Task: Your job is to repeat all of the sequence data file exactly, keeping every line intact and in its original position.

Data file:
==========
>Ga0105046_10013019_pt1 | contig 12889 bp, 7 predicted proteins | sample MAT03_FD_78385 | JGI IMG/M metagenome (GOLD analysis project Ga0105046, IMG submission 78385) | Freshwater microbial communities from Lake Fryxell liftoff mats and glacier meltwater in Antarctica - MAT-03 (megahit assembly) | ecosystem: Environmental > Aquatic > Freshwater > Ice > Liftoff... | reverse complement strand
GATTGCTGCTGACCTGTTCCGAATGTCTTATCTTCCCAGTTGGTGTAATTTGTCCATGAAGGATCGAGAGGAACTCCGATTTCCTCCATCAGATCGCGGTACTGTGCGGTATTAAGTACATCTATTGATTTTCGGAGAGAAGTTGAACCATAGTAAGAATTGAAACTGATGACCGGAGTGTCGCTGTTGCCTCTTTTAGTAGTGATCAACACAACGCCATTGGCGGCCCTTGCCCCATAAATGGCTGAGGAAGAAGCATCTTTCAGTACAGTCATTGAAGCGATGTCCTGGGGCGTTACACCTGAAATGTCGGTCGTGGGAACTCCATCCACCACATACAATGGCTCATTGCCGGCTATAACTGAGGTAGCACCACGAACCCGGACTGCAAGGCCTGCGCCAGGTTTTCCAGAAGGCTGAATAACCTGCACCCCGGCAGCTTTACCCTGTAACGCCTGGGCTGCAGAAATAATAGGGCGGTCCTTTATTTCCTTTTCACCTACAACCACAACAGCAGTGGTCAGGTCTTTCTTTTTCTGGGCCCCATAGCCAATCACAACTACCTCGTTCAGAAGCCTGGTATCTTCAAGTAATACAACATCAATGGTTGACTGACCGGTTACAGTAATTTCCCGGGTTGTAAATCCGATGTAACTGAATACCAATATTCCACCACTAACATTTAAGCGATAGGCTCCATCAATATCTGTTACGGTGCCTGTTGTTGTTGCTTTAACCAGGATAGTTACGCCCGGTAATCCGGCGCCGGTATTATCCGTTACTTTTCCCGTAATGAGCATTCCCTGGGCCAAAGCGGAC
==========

>Ga0105046_10013019_pt1 | contig 12889 bp, 7 predicted proteins | sample MAT03_FD_78385 | JGI IMG/M metagenome (GOLD analysis project Ga0105046, IMG submission 78385) | Freshwater microbial communities from Lake Fryxell liftoff mats and glacier meltwater in Antarctica - MAT-03 (megahit assembly) | ecosystem: Environmental > Aquatic > Freshwater > Ice > Liftoff... | reverse complement strand
GATTGCTGCTGACCTGTTCCGAATGTCTTATCTTCCCAGTTGGTGTAATTTGTCCATGAAGGATCGAGAGGAACTCCGATTTCCTCCATCAGATCGCGGTACTGTGCGGTATTAAGTACATCTATTGATTTTCGGAGAGAAGTTGAACCATAGTAAGAATTGAAACTGATGACCGGAGTGTCGCTGTTGCCTCTTTTAGTAGTGATCAACACAACGCCATTGGCGGCCCTTGCCCCATAAATGGCTGAGGAAGAAGCATCTTTCAGTACAGTCATTGAAGCGATGTCCTGGGGCGTTACACCTGAAATGTCGGTCGTGGGAACTCCATCCACCACATACAATGGCTCATTGCCGGCTATAACTGAGGTAGCACCACGAACCCGGACTGCAAGGCCTGCGCCAGGTTTTCCAGAAGGCTGAATAACCTGCACCCCGGCAGCTTTACCCTGTAACGCCTGGGCTGCAGAAATAATAGGGCGGTCCTTTATTTCCTTTTCACCTACAACCACAACAGCAGTGGTCAGGTCTTTCTTTTTCTGGGCCCCATAGCCAATCACAACTACCTCGTTCAGAAGCCTGGTATCTTCAAGTAATACAACATCAATGGTTGACTGACCGGTTACAGTAATTTCCCGGGTTGTAAATCCGATGTAACTGAATACCAATATTCCACCACTAACATTTAAGCGATAGGCTCCATCAATATCTGTTACGGTGCCTGTTGTTGTTGCTTTAACCAGGATAGTTACGCCCGGTAATCCGGCGCCGGTATTATCCGTTACTTTTCCCGTAATGAGCATTCCCTGGGCCAAAGCGGAC